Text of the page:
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Purdue women struggle in 72-61 loss to S. Carolina

Monday - 3/19/2012, 11:45pm  ET

AP Sports Writer

WEST LAFAYETTE, Ind. (AP) - Purdue picked the wrong time for one of its worst games of the season.

Its shooters struggled, the guards were sloppy and nothing looked right.

The fourth-seeded Boilermakers committed 20 turnovers and managed only four 3-pointers during a 72-61 loss to visiting South Carolina in the second round of the NCAA women's tournament on Monday night.

"Our guards weren't settled down, our guards were making passes we don't normally make, just playing kind of a little more spastic," coach Sharon Versyp said. "We need the plays through, and we didn't run those through. That's where we struggled. We didn't execute in the half-court."

KK Houser led the Boilermakers (25-9) with 15 points. Brittany Rayburn scored 13 and finished her brilliant career with 1,795 points, good enough for sixth on the school's career scoring list. She also had 427 rebounds, 248 assists and 151 steals.

But on a night when Purdue shot just 39.3 percent from the field, even the combination of Rayburn and Houser couldn't rescue the Boilermakers.

"The amount of turnovers we had, we took ourselves out of the game," Rayburn said. "On each possession, it was us grounding ourselves for the most part, but they were aggressive on defense and they got it done."

South Carolina moves on to face top-seeded Stanford on Saturday. The Cardinal defeated eighth-seeded West Virginia 72-55 in Norfolk, Va.

Of course, the Gamecocks relied on their stingy defense to win their first two NCAA games.

The problem for Stanford is the offense is clicking, too.

The Gamecocks shot 51.3 percent in the two games at Purdue and four players reached double figures Monday. Markeshia Grant scored 21 points, and Ieasia Walker had 17 points, six rebounds and four assists. La'Keisha Sutton and Ashley Bruner each finished with 10 points as the Gamecocks reached the regional semifinals for the first time in a decade.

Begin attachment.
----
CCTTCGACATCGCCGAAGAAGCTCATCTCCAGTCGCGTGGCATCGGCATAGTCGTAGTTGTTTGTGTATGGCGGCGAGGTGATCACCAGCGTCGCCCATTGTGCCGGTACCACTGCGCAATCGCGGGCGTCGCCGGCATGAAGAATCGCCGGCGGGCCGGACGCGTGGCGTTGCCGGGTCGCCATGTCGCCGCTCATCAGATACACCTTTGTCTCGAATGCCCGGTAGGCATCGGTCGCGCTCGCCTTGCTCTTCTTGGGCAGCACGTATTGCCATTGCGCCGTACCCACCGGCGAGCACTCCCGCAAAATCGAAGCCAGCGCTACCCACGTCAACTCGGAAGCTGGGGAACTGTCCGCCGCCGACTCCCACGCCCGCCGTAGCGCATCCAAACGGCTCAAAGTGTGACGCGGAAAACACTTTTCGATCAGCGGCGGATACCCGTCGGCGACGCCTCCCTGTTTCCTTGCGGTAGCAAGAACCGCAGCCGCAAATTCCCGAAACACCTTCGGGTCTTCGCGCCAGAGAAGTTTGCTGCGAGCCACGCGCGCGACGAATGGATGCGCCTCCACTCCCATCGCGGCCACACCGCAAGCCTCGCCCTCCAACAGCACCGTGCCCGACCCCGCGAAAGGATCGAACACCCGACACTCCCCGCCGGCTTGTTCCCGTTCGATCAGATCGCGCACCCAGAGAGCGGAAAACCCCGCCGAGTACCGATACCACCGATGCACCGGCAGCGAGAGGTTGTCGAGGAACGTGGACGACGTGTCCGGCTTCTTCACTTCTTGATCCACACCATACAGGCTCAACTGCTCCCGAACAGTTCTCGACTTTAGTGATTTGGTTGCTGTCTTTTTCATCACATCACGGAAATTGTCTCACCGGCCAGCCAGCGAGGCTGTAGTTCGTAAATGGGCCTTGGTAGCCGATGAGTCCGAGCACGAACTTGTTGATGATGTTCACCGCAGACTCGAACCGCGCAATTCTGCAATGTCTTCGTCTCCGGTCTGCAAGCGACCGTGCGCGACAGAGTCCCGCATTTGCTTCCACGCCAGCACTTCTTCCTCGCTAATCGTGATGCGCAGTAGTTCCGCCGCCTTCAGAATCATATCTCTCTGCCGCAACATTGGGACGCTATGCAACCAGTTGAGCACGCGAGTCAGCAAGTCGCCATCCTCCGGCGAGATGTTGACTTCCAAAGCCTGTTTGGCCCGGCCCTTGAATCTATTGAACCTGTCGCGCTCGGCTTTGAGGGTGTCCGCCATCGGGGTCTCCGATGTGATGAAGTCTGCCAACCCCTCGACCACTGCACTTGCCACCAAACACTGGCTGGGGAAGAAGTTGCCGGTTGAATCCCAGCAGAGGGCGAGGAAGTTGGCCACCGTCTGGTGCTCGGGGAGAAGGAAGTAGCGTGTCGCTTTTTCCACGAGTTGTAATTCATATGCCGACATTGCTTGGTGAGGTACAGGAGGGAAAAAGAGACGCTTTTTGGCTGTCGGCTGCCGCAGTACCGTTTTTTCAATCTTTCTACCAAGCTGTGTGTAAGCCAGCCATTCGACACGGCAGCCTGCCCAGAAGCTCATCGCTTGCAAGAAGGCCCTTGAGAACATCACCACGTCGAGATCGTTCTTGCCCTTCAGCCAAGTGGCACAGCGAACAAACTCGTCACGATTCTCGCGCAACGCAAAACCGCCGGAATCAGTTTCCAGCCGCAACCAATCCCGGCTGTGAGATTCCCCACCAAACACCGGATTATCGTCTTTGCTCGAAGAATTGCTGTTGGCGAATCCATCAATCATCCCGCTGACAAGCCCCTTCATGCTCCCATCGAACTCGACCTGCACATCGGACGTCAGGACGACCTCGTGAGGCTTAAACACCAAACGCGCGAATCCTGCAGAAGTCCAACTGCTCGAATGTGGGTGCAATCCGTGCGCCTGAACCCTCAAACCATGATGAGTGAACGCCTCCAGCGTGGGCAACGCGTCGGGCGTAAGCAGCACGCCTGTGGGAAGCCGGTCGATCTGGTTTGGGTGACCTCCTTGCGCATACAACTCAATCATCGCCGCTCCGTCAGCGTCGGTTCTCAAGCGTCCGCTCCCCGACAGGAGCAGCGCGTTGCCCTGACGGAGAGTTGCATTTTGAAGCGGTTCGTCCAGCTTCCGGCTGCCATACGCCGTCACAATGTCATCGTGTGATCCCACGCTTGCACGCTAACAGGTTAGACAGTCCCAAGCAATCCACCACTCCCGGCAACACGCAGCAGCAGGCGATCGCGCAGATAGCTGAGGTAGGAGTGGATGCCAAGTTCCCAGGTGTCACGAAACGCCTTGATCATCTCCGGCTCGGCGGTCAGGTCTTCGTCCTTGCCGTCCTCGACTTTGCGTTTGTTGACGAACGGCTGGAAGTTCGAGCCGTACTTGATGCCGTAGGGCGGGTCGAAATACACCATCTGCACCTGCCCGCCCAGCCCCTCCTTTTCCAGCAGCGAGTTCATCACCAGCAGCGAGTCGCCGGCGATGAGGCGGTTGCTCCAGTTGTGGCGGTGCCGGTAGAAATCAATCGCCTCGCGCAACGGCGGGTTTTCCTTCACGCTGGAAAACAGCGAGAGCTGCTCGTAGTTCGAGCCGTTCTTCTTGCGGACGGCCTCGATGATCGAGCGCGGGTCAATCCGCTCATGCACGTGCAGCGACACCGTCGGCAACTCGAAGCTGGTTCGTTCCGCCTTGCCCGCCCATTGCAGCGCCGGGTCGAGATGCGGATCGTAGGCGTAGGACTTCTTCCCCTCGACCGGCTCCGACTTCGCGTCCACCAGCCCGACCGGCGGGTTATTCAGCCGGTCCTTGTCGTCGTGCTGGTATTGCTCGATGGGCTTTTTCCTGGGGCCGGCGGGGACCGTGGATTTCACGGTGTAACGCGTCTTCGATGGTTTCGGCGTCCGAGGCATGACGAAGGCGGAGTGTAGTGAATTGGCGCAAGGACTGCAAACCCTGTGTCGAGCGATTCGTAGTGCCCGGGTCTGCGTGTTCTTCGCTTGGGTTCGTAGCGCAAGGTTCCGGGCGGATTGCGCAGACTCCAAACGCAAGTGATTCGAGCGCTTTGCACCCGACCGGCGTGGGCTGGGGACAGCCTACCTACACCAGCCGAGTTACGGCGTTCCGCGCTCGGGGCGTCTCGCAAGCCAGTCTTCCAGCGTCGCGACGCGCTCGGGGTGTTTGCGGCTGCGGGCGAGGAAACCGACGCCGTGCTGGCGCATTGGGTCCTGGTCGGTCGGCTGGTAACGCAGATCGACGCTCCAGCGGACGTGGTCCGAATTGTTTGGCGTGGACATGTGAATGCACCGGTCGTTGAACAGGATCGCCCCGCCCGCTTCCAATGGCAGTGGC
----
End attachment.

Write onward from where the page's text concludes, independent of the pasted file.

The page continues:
"It's a happy time. It's a great day to be a Gamecock," coach Dawn Staley said.

There have been a lot of great days this season for the Gamecocks (25-9), who won at Tennessee for the first time, made their first appearance in the Southeastern Conference tournament semifinals and earned their first NCAA bid since 2003. By advancing on Monday, they matched the 2001-02 team for the school's most wins in the SEC era.

Before looking ahead to the matchup with the Cardinal, the Gamecocks wanted to savor the moment.

After shaking hands with Purdue (25-9), players and coaches huddled near midcourt, where they jumped up and down and chest-bumped in the excruciatingly warm Mackey Arena. Then they walked down and saluted the pep band that made the 700-mile trip to West Lafayette with them.

Staley reached the round of 16 for the first time in seven tries as a coach, and South Carolina made it to the regional semifinals for the first time since 2002.

"It means so much to me, especially because I'm a senior and I've worked so hard to get to this point," Grant said. "Growing up you always see the Tennessees, the Stanfords, the UConns playing at this level and just to see what we did was just incredible. And then this is the first time coach Staley has ever been to the Sweet 16, so it's even more special."

Well, not quite. Staley did play in three Final Fours at Virginia, but hasn't been this far in the NCAA tourney since then.

After taking an early lead with an 11-2 spurt, the Gamecocks never trailed again.

Purdue closed to 27-26 late in the first half, but South Carolina scored the final six points to make it 33-26 at the break.

Houser opened the second half with another 3, riling up a crowd expecting a rally. Instead, Grant answered with back-to-back 3s to extend the lead to 39-29.

The Boilermakers almost got back into the game again after Purdue's Chantel Poston and Sutton were called for a double technical early in the second half. Purdue eventually closed to 53-46 with 9:27 to go, but the Gamecocks scored the next four points and sealed the win from the free-throw line.

"Does it legitimize our program? To a certain degree," Staley said. "I think we stood by our principles and our kids really bought into doing things the right way, so I'm very happy."

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